10. Loremaster works fine. Invocations are quite useful for helping you last the whole fight at earlier levels, and later on they can fill in some holes in the wizard's panoply (summons, notably). Skald will probably be okay if your MO is to buff and charge into melee, but it's worse than Troubadour both in general and specifically for a Loremaster, as crits with spells don't grant phrases. You are correct in thinking that Chill Fog is phenomenally good as an AoE debuff. Blinded is one of the best afflictions available. Last I checked Thrice She Was Wronged is nothing special, but if you're really committed to improving it, you'll want a suit of armor called Deltro's Cage. Weapons bonuses do not apply to spells (although some weapons provide general bonuses, such as PL increases, which will improve spells). A Chanter does indeed benefit from their own Phrases. Basically, your approach should work fine, although it's not necessarily the 100% most optimal route to take for the multiclass. You're a chanter, you'll do great.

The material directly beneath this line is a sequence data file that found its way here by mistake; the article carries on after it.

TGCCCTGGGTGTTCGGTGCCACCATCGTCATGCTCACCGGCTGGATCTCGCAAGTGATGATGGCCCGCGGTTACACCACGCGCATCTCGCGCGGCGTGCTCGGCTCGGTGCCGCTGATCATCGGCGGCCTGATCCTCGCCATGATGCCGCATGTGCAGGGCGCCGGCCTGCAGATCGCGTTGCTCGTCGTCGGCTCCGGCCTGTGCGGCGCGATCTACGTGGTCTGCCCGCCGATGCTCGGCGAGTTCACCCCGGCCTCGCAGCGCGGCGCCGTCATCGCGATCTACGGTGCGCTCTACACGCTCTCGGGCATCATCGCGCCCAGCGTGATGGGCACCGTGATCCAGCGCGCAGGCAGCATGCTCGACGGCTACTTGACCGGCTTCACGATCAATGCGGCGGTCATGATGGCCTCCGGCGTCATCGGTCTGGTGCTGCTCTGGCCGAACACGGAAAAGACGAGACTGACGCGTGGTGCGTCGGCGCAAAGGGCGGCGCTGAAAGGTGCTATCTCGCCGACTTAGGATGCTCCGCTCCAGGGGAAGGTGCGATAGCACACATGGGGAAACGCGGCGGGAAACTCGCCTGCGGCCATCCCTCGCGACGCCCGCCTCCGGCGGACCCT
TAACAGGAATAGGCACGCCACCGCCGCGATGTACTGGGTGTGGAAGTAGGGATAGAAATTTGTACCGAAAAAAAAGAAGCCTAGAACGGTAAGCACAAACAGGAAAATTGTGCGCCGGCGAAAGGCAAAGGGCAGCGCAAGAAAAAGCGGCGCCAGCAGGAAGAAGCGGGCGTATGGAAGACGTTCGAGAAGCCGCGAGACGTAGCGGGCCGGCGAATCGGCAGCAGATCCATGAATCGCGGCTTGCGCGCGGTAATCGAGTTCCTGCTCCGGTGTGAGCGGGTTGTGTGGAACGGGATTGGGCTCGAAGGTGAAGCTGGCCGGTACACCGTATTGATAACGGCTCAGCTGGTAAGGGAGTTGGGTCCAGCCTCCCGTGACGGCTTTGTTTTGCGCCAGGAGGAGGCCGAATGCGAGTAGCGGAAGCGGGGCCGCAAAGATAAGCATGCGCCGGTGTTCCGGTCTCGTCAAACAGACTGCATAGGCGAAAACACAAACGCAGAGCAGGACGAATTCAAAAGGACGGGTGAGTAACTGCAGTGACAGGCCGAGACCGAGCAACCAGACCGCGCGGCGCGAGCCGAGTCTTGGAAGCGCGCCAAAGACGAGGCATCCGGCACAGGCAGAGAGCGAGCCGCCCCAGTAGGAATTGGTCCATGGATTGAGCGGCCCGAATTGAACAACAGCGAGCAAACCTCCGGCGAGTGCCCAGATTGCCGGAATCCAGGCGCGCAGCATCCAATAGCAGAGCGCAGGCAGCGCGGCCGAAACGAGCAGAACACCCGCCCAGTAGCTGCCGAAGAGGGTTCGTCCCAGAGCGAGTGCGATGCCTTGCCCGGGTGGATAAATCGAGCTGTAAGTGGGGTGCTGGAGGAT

11. You like D1 & 2 more than 3? That's not exactly an unusual opinion. A lot of the criticism of D3 revolved around how different it was from the Blizzard North entries. Tonally, it's a little less pervasively bleak. Artistically, it's somewhat more anime. It's no more or less of a huge cliche pile-up than it ever was, but some of the specific plot beats have worn a little thin in their repetition. Most importantly, the character growth system is entirely different. Given the lack of skill points or other permanent investment, D3 doesn't really have builds-as-character-progression, and by the postgame everything revolves around equipment sets (except for like, all both of the viable LoN builds). It's a pretty good game for, "ooh, maybe it'd be fun to try this out today, I have the stuff for it," and a pretty bad one for, "I'm going to find novel and interesting combinations capable of challenging the most difficult endgame grinds." Late stage D2 was, "oh man now that I'm level 80 everything is really coming together." Late stage D3 is, "ooh, I almost have all of Natalya's Vengeance, I wonder how high a rift level I can beat with that." And bear in mind that post-RoS, the game is vastly better than it was on release, so for people who only saw it in the 1.X development cycle, that's their impression of it. Paragon levels in particular add a bit more of that old leveling joy to the proceedings.